Archbishop Gudziak, at Chrism Mass, Preaches Encouragement in Challenging Times

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The Chrism Mass celebrated by Cardinal Dolan at St. Patrick’s Cathedral April 12 featured the renewal of priestly promises by archdiocesan priests, the blessing of holy oils and an inspiring homily given by Archbishop Borys Gudziak of the Ukrainian Catholic Archeparchy of Philadelphia.

“This is the week of truth,” said Archbishop Gudziak in opening his homily at the afternoon Mass. “This is the week of our salvation. This is the day of our priesthood, receive the oils of healing, and we come to understand the deepest mysteries of our existence. How good it is to be together. How good it is to hear the Lord’s encouragement and to encourage each other in this eucharistic sacramental fellowship. 

“We need encouragement. Today this city is shocked by a shooting (at a subway station in Brooklyn). The world reels from wars in Yemen; drug cartels exploiting people in Mexico, Colombia; our brothers and sisters in the faith being persecuted, India, Indonesia, actually on every continent; and before the eyes of the world is an unprovoked invasion of Ukraine and massacre of simple citizens.”

Archbishop Gudziak, at the invitation of Cardinal Dolan, addressed hundreds of archdiocesan priests at St. Patrick’s, who were about to renew their priestly promises, for their work in challenging times and reminded all through the words of Scripture that “Christ is here with us, yesterday, now and forever.”

“There are many occasions and reasons to get discouraged, but let us count our blessings,” he told the priests. “Let us listen to the words that were read, and feel the chrism, the ointment, the gifts of the Holy Spirit healing our wounds, offering clarity where there is confusion, and giving us that silent gentle strength of Christ who called us to serve.

“It’s a beautiful call.”

Archbishop Gudziak offered thanks to the people of New York and throughout the United States for supporting Ukranians, who are inspiring the world by walking the path of Jesus in a time of war in their native land.

“Time and time again in this cathedral, daily in your prayers in these months, with your great generosity, you have offered comfort to those who are captive, to the persecuted, to the wounded, to the 11 million homeless, to the 12 million who are still at home but cannot survive without humanitarian aid,” the archbishop said.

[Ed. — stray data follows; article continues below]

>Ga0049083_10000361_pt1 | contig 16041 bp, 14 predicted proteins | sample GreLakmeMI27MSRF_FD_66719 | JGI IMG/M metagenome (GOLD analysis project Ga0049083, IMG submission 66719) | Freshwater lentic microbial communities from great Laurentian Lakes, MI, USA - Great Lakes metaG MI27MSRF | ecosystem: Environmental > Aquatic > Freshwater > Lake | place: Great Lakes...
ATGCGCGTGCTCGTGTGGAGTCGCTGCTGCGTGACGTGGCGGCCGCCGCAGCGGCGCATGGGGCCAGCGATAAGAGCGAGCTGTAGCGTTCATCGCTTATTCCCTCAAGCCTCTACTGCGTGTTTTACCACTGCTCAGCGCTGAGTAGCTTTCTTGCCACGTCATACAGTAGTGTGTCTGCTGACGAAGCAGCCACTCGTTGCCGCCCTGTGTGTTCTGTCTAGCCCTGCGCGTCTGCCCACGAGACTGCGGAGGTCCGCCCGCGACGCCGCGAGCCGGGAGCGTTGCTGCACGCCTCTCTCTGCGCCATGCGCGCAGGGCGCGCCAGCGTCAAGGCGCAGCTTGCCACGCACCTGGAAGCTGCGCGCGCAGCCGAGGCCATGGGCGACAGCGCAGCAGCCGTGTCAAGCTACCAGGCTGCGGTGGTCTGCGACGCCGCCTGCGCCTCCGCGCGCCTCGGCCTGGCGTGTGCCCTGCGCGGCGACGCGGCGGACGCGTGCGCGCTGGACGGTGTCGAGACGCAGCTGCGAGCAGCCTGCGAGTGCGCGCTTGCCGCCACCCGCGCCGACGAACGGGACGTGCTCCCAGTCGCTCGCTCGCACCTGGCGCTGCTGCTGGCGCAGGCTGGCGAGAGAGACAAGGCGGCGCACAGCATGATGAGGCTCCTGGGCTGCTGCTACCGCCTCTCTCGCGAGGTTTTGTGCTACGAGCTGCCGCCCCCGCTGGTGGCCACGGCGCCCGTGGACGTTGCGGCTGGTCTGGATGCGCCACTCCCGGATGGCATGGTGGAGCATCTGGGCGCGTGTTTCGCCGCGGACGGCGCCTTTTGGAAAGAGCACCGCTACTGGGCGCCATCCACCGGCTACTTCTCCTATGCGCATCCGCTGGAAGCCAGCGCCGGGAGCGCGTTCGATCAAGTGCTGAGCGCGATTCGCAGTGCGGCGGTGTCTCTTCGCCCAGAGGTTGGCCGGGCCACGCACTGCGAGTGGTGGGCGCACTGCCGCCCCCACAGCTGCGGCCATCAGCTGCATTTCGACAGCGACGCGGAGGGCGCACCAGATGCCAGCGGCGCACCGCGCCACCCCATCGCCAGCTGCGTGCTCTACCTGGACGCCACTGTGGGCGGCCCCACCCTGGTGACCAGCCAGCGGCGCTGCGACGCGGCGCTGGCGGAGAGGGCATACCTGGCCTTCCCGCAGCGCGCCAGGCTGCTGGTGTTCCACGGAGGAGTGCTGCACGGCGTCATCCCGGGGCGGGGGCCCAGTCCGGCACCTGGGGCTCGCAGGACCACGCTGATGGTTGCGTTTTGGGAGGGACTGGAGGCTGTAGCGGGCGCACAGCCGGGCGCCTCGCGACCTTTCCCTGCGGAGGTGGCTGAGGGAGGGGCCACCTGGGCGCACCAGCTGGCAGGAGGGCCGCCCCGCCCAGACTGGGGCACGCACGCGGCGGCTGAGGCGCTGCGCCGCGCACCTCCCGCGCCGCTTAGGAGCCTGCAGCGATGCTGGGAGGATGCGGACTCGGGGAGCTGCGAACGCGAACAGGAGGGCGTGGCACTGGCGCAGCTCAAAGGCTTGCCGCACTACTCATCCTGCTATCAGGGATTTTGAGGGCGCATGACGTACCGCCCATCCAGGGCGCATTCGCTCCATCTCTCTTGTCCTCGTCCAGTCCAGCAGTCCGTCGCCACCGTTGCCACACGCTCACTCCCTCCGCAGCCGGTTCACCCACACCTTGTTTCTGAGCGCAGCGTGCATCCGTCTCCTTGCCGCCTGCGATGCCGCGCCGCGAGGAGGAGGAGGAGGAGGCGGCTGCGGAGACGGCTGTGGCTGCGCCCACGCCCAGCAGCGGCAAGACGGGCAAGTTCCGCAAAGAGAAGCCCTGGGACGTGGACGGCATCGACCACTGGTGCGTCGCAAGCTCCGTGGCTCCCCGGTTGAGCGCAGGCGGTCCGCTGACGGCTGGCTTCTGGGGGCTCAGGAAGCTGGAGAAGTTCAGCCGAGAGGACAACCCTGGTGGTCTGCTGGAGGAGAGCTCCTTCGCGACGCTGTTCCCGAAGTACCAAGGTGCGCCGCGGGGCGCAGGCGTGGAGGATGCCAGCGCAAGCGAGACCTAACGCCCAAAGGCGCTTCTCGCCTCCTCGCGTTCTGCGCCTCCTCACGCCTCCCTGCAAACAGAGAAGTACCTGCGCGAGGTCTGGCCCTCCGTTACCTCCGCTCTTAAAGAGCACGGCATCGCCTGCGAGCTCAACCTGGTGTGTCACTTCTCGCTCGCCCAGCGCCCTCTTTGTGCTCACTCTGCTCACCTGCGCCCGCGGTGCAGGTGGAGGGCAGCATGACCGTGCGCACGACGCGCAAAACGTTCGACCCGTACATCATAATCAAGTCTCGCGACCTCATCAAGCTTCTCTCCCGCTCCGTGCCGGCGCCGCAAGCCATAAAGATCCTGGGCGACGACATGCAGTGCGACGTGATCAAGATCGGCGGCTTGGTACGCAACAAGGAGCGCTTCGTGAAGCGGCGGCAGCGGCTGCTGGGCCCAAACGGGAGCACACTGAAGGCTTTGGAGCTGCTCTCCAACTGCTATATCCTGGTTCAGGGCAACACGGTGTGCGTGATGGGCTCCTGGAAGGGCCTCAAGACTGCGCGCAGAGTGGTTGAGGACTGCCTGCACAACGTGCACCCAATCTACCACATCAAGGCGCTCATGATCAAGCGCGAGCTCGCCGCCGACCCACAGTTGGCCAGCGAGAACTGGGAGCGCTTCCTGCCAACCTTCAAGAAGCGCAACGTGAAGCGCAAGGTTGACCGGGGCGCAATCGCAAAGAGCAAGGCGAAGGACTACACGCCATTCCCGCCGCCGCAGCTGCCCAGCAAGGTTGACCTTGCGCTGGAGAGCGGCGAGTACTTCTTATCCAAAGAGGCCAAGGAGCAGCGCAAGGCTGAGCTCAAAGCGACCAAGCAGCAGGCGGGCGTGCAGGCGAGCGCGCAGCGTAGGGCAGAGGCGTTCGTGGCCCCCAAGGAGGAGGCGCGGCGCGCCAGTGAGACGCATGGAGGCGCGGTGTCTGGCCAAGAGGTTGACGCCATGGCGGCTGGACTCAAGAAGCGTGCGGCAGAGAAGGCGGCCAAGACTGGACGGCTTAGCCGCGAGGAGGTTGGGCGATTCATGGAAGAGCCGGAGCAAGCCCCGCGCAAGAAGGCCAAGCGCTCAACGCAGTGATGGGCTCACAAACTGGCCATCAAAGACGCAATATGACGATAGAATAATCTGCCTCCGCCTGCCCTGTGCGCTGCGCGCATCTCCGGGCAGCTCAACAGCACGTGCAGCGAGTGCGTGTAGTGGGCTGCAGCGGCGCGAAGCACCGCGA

“For me, maybe for many of you as well, for all Ukranians, this has been a Lent and will be a Holy Week like no other. We ask why, why this injustice, why this suffering, why this craven cruelty, and yet at the same time embraced by you, anointed by the Lord through the gifts of the Holy Spirit, we claim our brotherhood and sisterhood with Jesus. We recognize ourselves as children of the Father, and we live with hope.” 

In closing his homily, Archbishop Gudziak reminded everyone of their shared goal.

“Our true hope is to be in the home of our Father,” he said. “We love each other here so that we can love each other forever, and in this Passion week, the holiest of times, as we celebrate these mysteries, let us be confirmed in these gifts, the healing, the sacraments, the fellowship, the service, the humility. Therein is our power. Therein is our life. In Him is our peace, and in Christ is our joy.”

Following the homily, Cardinal Dolan led priests through the renewal of the priestly promises before the rite of blessing of the oils and the consecration of the chrism. The oils are used in the parishes of the archdiocese during the coming year.

The Liturgy of the Eucharist was celebrated with all bishops and priests in the sanctuary.

“As a seminarian, it’s beautiful to see all the priests coming together especially as they come up to receive Jesus in the Eucharist, to see them all gather together united with Cardinal Dolan, our bishop. It’s beautiful to witness the Christ in them,” said Kevin Noyola, 28, a second-year seminarian at St. Joseph’s Seminary, Dunwoodie, whose home parish is St. Joseph of the Holy Family in Harlem.

Susan Gan, a 67-year-old parishioner of St. Agnes in Manhattan, said she enjoyed seeing all the priests gathered together. She was also inspired by the words of Archbishop Gudziak and said prayers are needed for the people of Ukraine and New York. “We have to pray for peace,” she said.

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